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to share it with so many writers. it was very interesting, not only because the rest of the world discovered latin american literature, but because latin americans discovered that they had a literature of their own, that was, until then i would say, very isolated and concentrated in very, very small minorities. this has changed very much since-- very, very much. >> brown: the peruvian-born vargas llosa helped lead the way with novels that explored contemporary latin american life and politics, from comedy to tyranny, as well as its layers of history. his new novel, titled "the dream of the celt," paints on an even wider canvas. it's based on a real-life character, an irishman named roger casement, who in the early 1900s went to the belgian congo
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and, later, the amazon, and wrote scathingly of colonialism's abuses and horrors. >> i think the great merit of roger casement is that he was a first european denouncing this, and denouncing this not as an exceptional phenomenon but as a natural consequence of what colonialism is in its roots. >> when you have a real life character, and you've done this before to great effect, how much freedom of imagination do you allow yourself? >> total freedom. i investigate and i take notes. all these for me are just an exercise to put into action inventiveness, fantasy. in general, i think my freedom
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of invention is not limited when i use historical characters. on the contrary, you know, the real facts give me a lot of suggestions and ideas to fantasize around. >> brown: i would imagine, knowing a number of your other novels, that when you heard of this story, you were drawn to it because it allowed you to look at history and a lot of other important themes, right? >> oh, yes. and i have always been fascinated and seduced by history, which i think is very close, very close to literature. >> brown: different ways of telling a story, is it? >> yes! telling a story, and also of creating a kind of order, an artificial order that puts some sense in this chaos in which we live. the other reason why i like these, let's say, large subjects is because i have lived in a country and in a region in which all these basic problems are not yet solved. if you live in america or in
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france or in britain, these basic problems are, in a way, already solved, you know. but in latin america-- peru, colombia or ecuador or cuba or venezuela, these basic problems are yet unsolved. >> brown: indeed, vargas llosa has been a writer very much engaged in the history of his own time. in 1990, he plunged directly into the political arena, running unsuccessfully for the presidency of peru. and a long-running column on politics and culture for the spanish newspaper "el pais" is distributed to this day throughout latin america. a collection of those essays, titled "touchstones", is available in english. vargas llosa says that, for latin american writers of his generation, literature was never an isolated endeavor. >> we were trained as writers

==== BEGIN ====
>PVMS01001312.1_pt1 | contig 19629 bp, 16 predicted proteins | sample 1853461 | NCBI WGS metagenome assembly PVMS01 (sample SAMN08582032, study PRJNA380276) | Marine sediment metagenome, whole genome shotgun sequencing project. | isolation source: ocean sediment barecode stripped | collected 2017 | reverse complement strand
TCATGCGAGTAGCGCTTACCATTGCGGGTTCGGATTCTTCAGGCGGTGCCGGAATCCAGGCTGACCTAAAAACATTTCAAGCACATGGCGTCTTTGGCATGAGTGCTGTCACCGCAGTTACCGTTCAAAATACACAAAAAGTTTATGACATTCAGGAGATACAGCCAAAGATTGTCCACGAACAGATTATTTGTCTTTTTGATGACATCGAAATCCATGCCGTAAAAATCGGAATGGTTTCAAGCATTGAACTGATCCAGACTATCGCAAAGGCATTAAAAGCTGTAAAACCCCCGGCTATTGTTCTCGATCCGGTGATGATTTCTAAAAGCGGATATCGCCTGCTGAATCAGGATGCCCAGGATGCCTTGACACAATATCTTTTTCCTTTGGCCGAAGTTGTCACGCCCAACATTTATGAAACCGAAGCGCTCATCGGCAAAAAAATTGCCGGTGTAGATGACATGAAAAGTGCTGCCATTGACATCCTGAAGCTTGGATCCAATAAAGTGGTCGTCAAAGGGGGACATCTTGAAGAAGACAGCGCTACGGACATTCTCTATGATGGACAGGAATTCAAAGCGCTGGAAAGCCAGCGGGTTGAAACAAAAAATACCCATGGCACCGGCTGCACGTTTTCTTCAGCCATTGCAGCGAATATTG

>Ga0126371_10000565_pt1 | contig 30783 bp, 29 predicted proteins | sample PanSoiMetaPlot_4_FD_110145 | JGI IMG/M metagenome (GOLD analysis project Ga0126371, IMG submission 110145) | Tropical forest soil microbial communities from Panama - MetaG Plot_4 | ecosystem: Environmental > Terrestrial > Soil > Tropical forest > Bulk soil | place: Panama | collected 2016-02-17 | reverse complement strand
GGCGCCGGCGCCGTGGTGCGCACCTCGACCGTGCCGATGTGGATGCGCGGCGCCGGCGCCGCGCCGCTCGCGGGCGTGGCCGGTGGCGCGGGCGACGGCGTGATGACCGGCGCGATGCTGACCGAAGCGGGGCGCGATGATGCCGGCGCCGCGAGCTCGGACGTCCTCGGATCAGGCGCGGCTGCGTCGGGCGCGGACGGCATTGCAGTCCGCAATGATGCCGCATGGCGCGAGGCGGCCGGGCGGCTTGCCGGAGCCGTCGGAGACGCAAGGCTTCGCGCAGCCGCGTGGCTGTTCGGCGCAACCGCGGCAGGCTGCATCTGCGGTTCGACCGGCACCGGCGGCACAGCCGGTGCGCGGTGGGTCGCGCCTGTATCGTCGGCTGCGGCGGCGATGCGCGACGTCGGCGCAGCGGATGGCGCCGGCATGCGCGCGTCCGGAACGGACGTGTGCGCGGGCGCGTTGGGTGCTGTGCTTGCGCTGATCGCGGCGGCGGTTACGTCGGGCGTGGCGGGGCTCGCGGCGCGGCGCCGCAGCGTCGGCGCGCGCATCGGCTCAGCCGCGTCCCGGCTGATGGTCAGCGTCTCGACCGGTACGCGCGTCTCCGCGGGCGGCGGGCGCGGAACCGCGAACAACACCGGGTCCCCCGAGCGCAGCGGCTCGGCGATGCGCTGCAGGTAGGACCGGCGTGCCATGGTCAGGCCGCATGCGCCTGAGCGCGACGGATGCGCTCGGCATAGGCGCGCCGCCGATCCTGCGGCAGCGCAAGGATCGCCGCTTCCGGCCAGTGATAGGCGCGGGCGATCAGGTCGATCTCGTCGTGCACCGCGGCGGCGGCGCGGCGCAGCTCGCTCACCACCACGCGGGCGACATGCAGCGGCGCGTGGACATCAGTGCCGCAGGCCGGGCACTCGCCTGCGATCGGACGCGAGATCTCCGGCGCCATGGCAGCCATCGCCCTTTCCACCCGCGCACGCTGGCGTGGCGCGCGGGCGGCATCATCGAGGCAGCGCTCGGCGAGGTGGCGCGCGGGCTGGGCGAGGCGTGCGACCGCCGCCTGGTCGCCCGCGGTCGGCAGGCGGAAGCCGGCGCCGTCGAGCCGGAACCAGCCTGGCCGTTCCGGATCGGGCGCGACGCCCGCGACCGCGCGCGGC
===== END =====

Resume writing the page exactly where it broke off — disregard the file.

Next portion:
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with the idea that literature is something that can change reality, that it's not just a very sophisticated entertainment, but a way to act. today, these ideas have disappeared practically among the new generation. now, the young writers consider that it's too pretentious to think that literature can produce this kind of thing. but when i was young, when i started to write, we were totally convinced that literature was a kind of weapon. >> do you still think that? let's say with less naivete, with less optimism than back when i was young. but still, i don't accept the idea that literature can be just entertainment and that there is no consequences of literature in the real world.
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if this is true, i think gives the writer a kind of responsibility that is not only literary but also moral. >> brown: all right, mario vargas llosa, nice to talk to you. thank you. >> thank you very much. >> woodruff: again, the major developments of the day: may was the worst single month for job growth in a year with only 69,000 new jobs. and it pushed the national unemployment rate up to 8.2%. the grim numbers sparked a sell- off on wall street. the dow industrials lost nearly 275 points. and the u.n. human rights council condemned syria for the massacre of 108 people in houla. and to kwame holman for what's on the newshour online. kwame. >> holman: we have more on today's jobs numbers with paul solman's own measure of unemployment. that's on his "making sense" page. plus, tonight's "need to know"
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features a comprehensive look at massachusetts' health care reform, pushed by then-governor mitt romney, and how it's working now. find a link on our homepage. all that and more is on our web site, margaret. >> warner: and that's the newshour for tonight. on monday, we'll look at the fierce national debate on government's role playing out in the recall election in wisconsin. i'm margaret warner. >> woodruff: and i'm judy woodruff. "washington week" can be seen later this evening on most pbs stations. we'll see you online, and again here monday evening. have a nice weekend. thank you and good night. >> major funding for the pbs newshour has been provided by: at&t by nordic naturals
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>> and with the ongoing support of these institutions and foundations. and... >> this program was made possible by the corporation for public broadcasting. and by contributions to your pbs station from viewers like you. thank you. captioning sponsored by macneil/lehrer productions captioned by media access group at wgbh